Situated along the central Mediterranean refugee route, Egypt hosts refugees in some of the poorest neighbourhoods of its largest cities.
Roughly half of the refugees are Syrian, with others mainly from the Horn of Africa, Sudan, and South Sudan. They face the challenges of a protracted refugee situation in an impoverished urban setting.
What are the needs?
Refugees and asylum seekers in Egypt rely heavily on humanitarian assistance. They often reside in overcrowded neighbourhoods, where the host community struggles with substandard living conditions and high unemployment rates.
Some 32.5% of Egyptians live below the national poverty line. According to the UN Refugee Agency, this percentage is even higher among refugees (84%). Access to basic services such as health care and education is extremely challenging for refugees and asylum seekers.
The continued influx of refugees and migrants coincides with Egypt’s worst economic recession in decades. Dramatic price increases for food and utilities are worsening living conditions for the most vulnerable population.
Refugees from African countries also face linguistic barriers, harassment, and discrimination. This further limits their access to formal education and contributes to their marginalisation.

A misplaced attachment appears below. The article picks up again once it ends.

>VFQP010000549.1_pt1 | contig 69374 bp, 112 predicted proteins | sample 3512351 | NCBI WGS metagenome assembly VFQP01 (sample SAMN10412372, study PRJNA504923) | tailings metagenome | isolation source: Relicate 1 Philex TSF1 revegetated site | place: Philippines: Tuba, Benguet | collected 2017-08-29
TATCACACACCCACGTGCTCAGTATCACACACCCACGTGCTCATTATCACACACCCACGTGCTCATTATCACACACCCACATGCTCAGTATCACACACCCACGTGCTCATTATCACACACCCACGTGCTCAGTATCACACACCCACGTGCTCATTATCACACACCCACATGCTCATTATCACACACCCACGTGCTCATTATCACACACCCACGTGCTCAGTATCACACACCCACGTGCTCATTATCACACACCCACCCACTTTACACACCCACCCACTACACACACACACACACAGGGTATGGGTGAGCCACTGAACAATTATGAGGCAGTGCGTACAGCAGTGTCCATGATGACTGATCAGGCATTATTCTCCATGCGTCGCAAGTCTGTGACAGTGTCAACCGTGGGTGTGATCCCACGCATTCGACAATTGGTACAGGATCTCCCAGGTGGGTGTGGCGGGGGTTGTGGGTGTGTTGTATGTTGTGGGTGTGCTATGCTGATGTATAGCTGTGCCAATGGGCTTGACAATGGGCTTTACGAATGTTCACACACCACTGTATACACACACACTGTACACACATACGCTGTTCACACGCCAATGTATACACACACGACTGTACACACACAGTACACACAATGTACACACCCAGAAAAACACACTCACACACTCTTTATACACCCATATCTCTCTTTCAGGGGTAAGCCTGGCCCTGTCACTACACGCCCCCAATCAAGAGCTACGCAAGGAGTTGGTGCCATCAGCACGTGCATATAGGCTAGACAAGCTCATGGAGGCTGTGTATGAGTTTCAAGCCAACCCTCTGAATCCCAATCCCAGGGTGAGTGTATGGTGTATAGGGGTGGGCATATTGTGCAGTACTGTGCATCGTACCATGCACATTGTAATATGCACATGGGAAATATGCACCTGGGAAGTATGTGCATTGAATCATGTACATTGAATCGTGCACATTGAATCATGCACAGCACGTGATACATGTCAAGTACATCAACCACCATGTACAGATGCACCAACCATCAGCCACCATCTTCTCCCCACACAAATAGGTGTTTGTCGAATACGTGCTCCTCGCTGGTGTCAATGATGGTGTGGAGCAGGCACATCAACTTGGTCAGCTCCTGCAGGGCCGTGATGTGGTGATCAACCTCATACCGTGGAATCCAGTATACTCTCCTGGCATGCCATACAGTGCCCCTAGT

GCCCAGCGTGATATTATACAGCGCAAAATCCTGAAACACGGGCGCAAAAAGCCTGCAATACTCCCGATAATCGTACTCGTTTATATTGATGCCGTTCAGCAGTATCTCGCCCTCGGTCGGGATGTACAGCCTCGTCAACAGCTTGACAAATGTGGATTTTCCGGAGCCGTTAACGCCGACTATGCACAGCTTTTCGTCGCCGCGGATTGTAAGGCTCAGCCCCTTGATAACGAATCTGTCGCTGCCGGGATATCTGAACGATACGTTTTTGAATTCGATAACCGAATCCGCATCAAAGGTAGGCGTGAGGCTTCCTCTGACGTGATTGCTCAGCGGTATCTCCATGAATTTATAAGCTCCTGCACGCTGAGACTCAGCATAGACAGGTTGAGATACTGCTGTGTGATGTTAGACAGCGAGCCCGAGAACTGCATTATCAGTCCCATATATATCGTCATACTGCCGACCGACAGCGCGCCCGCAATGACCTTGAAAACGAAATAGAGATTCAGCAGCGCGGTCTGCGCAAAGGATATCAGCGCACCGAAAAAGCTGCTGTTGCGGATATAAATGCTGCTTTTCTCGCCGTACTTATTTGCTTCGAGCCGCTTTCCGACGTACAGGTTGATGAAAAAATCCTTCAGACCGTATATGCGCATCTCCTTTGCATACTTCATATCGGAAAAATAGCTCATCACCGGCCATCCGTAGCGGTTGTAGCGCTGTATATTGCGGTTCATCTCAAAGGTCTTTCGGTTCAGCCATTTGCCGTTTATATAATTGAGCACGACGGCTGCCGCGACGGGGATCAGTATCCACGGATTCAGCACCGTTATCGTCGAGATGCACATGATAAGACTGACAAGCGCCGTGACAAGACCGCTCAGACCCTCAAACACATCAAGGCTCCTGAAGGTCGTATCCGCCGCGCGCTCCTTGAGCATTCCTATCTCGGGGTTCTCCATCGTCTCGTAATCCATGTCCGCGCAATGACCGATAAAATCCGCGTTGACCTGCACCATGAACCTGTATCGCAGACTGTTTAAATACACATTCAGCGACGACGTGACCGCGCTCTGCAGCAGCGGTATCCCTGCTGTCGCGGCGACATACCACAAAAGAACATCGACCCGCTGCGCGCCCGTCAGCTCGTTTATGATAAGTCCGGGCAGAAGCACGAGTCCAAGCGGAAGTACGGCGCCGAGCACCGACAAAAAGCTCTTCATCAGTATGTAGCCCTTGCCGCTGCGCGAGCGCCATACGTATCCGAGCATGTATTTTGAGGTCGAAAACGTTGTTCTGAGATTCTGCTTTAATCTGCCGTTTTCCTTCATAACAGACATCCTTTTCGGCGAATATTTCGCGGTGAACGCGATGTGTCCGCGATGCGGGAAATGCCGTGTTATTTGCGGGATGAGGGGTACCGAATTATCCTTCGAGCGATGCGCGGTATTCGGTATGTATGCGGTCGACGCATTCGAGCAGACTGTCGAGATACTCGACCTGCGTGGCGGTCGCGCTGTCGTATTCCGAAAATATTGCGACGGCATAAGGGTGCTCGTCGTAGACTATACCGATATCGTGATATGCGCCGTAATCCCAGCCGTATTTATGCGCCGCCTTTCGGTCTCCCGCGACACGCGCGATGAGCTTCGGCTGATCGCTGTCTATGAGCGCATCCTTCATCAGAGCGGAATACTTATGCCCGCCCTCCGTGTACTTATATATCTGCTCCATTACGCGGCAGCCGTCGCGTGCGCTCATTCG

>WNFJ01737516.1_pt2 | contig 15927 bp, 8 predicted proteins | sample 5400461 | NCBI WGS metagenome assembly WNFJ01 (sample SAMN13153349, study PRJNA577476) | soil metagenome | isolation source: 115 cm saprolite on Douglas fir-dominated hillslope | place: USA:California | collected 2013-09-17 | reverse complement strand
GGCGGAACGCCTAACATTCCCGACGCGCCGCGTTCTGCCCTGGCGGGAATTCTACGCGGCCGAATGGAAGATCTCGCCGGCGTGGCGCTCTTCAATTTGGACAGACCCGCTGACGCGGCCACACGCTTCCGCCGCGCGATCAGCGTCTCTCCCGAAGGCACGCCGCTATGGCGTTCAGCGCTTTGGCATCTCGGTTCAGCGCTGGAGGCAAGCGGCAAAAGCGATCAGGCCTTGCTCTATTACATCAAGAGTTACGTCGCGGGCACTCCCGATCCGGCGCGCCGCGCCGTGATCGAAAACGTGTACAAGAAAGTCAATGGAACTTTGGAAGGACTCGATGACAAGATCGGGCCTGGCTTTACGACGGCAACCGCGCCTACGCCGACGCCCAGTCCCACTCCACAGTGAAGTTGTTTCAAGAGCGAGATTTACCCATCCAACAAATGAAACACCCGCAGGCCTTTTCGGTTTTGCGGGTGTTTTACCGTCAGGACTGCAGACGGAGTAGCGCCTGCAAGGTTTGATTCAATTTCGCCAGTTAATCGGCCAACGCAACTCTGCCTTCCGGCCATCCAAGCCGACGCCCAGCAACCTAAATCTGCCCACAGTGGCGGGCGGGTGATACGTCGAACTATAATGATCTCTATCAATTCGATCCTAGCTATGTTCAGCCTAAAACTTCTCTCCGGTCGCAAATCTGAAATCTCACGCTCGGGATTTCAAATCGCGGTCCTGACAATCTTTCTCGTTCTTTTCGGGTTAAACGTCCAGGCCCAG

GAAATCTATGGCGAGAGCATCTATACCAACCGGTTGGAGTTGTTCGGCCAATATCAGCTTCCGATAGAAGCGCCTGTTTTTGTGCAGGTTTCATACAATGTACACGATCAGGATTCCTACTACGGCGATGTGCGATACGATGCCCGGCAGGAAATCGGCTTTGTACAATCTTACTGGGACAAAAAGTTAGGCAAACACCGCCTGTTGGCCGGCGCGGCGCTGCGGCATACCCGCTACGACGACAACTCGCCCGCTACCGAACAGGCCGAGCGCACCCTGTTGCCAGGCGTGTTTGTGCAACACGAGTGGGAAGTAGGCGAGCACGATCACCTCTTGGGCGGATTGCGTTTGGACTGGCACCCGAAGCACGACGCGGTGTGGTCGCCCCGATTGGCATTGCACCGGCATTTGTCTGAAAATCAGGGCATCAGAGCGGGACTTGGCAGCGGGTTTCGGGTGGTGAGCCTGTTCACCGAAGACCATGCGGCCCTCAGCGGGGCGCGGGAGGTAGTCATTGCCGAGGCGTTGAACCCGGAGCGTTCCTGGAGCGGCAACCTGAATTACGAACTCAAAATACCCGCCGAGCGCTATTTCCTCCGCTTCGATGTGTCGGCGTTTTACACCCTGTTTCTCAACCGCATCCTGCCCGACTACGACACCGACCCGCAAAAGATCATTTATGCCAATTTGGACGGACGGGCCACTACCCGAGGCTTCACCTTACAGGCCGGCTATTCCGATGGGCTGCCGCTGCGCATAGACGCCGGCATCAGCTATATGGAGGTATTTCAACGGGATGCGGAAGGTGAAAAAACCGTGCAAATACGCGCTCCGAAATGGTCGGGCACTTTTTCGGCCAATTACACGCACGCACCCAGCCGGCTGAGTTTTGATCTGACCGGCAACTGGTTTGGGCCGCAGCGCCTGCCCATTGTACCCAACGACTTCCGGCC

Due to the impact of the COVID-19 pandemic, many refugees and asylum seekers have lost their livelihoods and cannot provide for their families or pay rent. The pandemic has also worsened the stigmatisation and discrimination suffered by refugees, especially those of sub-Saharan origin.
How are we helping?
In 2022, the EU will provide €4.7 million to help the most vulnerable refugees and asylum seekers in Egypt. EU humanitarian funding covers 3 main sectors: education in emergencies, basic needs, and protection.
Around 38% of all refugees and asylum seekers in Egypt are children. There has been a sharp increase in unaccompanied minors and separated children among the recent arrivals.
The EU supports activities to provide access to quality formal and non-formal education for refugee children. It seeks to reduce existing educational barriers, whether academic, financial, institutional, or social.
We also provide cash to refugees in acute vulnerability to cover their basic needs. In addition, through our EU-funded actions, we provide core protection activities.
The support for educational activities focuses on primary and secondary school levels in both public and refugee community schools. The EU also supports coordination activities for the education sector to enhance the effectiveness of humanitarian assistance and link it to long-term solutions.
The European Commission is providing €100 million in humanitarian assistance to support the rollout of COVID-19 vaccination campaigns in countries in Africa with critical humanitarian needs and fragile health systems.
Of this funding for 2021-22, €1 million is supporting vaccination campaigns for refugees and vulnerable migrants in Egypt.
Last updated: 27/07/2022
Picture: © European Union (photographer: Peter Biro)
Facts & figures
Over 289,000 registered refugees, including:
- 144,000 Syrians
- 58,000 Sudanese
- 22,000 South Sudanese
- 23,000 Eritreans
- 16,000 Ethiopians
- 26,000 from other nationalities
(UNHCR, June 2022)
EU humanitarian funding:
€4.7 million in 2022.
€32.9 million since 2015